Lubrication of sliding bearings in steam engines, in 1813
Tallow and oil
In Abraham Rees's magnum opus, "The Cyclopædia; or universal Dictionary of Arts, Sciences and Literature"; Rees, A.; Longman, Hurst, Rees, Orme & Brown, London; 1802-1820, there's hardly any information to be found on lubrication of bearings as such.
Oil is mentioned, of course, particularly for fast-running journals; and tallow for slowly-moving ones. Further details are lacking. And, not unimportant, what exactly was meant by "fast-running journals" and "slowly-moving ones"?
What kind of engine speeds were common in the early 19th century? Most engines then were beam engines and they operated at anything from 15-20 revolutions per minute. Watt's sun-and-planet motion doubled the speed of the main shaft to 30-40 r.p.m.; but by 1800 this mechanism was obsolete and all beam engines had regular crank mechanisms.
A second class of engines, beside beam engines, are the small high-pressure direct-acting steam engines, mostly vertical at that time. These run at speeds of up to 30 r.p.m.
Now speeds of up to 30 r.p.m. were known long before the advent of the steam engine, in windmills and water mills. Lubrication with ordinary animal tallow was common for these. To improve lubrication, the tallow could be mixed with oil. This however destroyed one great advantage of tallow: its stiffness. Tallow would not easily run out of a bearing. Mixed with oil, it did.
In the early 19th c. beam engines, slow-moving as these were, there was no great need to deviate from mill-practice. Nearly all the engine's bearings were lubricated with tallow, as were the hempen piston and piston-rod packings. Only the main bearings required more advanced techniques. These were lubricated with oil and to this end, they were provided with oil cups, with cotton wicks; or, for larger engines, with oil tanks on top of the bearing caps, with adjustable drip feeds. The small direct-acting engines of the early 19th c. were usually lubricated in the same way as the beam engines and this proved to be one of their weak points. They required (too) much attention and special care from the engineer.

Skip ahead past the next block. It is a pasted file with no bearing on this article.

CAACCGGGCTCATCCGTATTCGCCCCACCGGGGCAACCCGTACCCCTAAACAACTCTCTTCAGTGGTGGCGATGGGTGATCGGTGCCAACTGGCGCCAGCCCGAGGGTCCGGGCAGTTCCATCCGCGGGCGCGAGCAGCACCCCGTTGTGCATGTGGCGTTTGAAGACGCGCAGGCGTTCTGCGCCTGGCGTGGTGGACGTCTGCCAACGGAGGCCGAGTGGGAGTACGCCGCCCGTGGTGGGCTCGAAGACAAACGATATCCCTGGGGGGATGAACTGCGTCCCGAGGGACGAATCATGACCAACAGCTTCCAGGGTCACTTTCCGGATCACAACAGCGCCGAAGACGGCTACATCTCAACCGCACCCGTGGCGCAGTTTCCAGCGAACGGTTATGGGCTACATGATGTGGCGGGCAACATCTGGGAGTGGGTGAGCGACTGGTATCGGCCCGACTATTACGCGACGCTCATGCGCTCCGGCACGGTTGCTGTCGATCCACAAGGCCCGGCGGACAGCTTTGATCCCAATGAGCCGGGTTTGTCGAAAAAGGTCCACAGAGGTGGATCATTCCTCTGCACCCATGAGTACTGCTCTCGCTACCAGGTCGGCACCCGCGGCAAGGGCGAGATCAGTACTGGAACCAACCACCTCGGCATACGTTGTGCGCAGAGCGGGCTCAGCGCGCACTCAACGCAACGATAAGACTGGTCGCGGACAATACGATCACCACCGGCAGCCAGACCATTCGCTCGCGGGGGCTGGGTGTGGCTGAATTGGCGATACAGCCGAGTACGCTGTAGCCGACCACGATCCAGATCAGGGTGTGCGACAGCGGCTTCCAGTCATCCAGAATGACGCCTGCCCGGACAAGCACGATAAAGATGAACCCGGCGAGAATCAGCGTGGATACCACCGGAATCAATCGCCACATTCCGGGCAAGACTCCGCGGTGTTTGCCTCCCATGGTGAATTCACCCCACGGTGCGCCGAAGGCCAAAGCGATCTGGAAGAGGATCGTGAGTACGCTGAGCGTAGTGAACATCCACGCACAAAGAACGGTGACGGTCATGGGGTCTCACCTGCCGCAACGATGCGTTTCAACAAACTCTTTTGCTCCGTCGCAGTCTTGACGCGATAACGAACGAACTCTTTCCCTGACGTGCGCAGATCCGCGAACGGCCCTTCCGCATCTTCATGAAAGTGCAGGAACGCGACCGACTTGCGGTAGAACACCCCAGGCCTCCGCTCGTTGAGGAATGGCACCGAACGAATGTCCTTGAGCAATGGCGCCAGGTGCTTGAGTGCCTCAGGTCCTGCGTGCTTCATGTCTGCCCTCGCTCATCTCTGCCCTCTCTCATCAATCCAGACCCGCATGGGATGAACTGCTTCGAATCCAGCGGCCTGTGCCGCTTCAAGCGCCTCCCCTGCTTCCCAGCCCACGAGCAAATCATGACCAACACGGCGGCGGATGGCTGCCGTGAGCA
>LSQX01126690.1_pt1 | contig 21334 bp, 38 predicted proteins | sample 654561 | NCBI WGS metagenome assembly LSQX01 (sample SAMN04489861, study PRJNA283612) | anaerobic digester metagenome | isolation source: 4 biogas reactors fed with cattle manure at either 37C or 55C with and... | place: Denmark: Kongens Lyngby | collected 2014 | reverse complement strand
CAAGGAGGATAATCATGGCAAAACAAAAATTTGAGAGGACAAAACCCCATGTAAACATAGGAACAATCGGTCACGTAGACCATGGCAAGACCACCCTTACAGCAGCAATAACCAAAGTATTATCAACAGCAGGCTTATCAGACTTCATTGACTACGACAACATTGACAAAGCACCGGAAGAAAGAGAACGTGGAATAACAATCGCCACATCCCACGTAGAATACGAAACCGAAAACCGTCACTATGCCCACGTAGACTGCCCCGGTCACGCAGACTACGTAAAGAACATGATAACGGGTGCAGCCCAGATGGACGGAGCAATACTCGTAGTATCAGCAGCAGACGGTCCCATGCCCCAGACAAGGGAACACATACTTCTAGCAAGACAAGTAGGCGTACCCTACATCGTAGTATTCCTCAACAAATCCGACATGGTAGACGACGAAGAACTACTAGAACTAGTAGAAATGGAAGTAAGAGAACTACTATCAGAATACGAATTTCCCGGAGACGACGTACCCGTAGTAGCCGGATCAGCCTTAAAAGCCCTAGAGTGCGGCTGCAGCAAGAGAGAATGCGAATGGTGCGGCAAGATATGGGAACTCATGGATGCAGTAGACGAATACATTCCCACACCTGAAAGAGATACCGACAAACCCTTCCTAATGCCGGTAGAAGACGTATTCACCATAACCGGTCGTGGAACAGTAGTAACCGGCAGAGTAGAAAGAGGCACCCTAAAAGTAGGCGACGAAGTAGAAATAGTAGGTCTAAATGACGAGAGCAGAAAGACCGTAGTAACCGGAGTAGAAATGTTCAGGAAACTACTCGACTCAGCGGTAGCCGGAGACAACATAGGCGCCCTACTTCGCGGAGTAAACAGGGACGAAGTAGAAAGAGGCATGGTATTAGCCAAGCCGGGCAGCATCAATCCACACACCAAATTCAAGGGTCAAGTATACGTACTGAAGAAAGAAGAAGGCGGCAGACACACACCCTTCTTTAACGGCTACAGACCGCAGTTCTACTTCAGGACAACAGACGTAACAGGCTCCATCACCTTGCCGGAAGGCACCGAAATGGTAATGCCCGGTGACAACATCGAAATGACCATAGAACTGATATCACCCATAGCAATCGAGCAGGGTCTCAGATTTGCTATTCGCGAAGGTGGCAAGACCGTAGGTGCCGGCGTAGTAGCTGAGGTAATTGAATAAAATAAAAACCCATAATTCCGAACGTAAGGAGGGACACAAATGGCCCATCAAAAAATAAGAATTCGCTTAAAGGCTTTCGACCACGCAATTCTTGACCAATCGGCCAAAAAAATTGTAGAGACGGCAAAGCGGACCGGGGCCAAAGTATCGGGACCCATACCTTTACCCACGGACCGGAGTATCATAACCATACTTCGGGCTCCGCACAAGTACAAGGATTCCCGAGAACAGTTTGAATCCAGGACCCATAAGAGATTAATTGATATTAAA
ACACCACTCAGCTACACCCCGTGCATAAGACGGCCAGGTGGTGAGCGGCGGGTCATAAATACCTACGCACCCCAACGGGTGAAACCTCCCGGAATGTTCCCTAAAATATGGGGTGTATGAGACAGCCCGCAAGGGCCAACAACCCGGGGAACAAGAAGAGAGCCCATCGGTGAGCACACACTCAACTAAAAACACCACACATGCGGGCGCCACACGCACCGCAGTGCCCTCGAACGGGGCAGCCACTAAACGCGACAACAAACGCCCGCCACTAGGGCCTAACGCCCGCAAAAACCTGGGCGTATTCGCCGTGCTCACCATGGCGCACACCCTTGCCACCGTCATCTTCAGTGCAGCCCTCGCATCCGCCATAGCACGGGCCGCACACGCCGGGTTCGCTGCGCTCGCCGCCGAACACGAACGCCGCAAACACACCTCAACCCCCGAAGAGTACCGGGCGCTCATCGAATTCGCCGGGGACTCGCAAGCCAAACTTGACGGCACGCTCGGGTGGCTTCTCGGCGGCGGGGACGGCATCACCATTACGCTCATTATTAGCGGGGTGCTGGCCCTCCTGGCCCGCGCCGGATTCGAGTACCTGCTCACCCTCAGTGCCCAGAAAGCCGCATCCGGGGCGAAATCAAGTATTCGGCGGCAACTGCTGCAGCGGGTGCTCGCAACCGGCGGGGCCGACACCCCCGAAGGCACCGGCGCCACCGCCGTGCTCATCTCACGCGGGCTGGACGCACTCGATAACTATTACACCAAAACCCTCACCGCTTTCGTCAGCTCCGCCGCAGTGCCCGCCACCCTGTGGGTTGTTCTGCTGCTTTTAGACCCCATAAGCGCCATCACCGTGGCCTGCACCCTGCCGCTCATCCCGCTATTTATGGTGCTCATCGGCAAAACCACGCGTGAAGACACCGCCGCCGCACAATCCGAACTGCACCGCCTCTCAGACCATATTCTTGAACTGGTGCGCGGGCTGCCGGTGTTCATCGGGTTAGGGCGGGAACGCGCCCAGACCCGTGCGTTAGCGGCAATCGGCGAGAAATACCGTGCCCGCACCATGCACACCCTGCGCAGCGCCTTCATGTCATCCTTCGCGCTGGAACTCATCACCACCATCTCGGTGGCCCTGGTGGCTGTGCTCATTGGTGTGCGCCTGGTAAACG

What oil exactly?
But, what kind of oil is Rees referring to? To answer that question, we'll have a look at the lemma "Oil" in the Cyclopædia. This appears in Volume 25, Section I (1813). Rees discernes two types.
A. Animal oils
Most animals contain oil and fat. The fat investing the kidneys of quadrupeds is called suet or tallow, and is the hardest and most solid of any. The next in hardness is the fat of the bones; and the fat in which the muscles are imbedded is the next in degree. The fat of the hog, called "lard", is the least solid. The fat or oil of fish is almost always fluid at the common temperature.
All the animal oils (and fats) belong to the class of unctuous or fat oils, none of them being either drying or capable of being dried by other substances. They are of very great economical importance. They are used as food, and in medicine as the basis for onguents; they are largely employed in the manufacture of soap; and also for burning either in lamps or in the form of candles. Fish oils always are rancid and mostly thick and glutinous. This renders them less suitable for burning in lamps.
Rees does not mention the use of animal oil for the lubrication of machinery.
B. Vegetable oils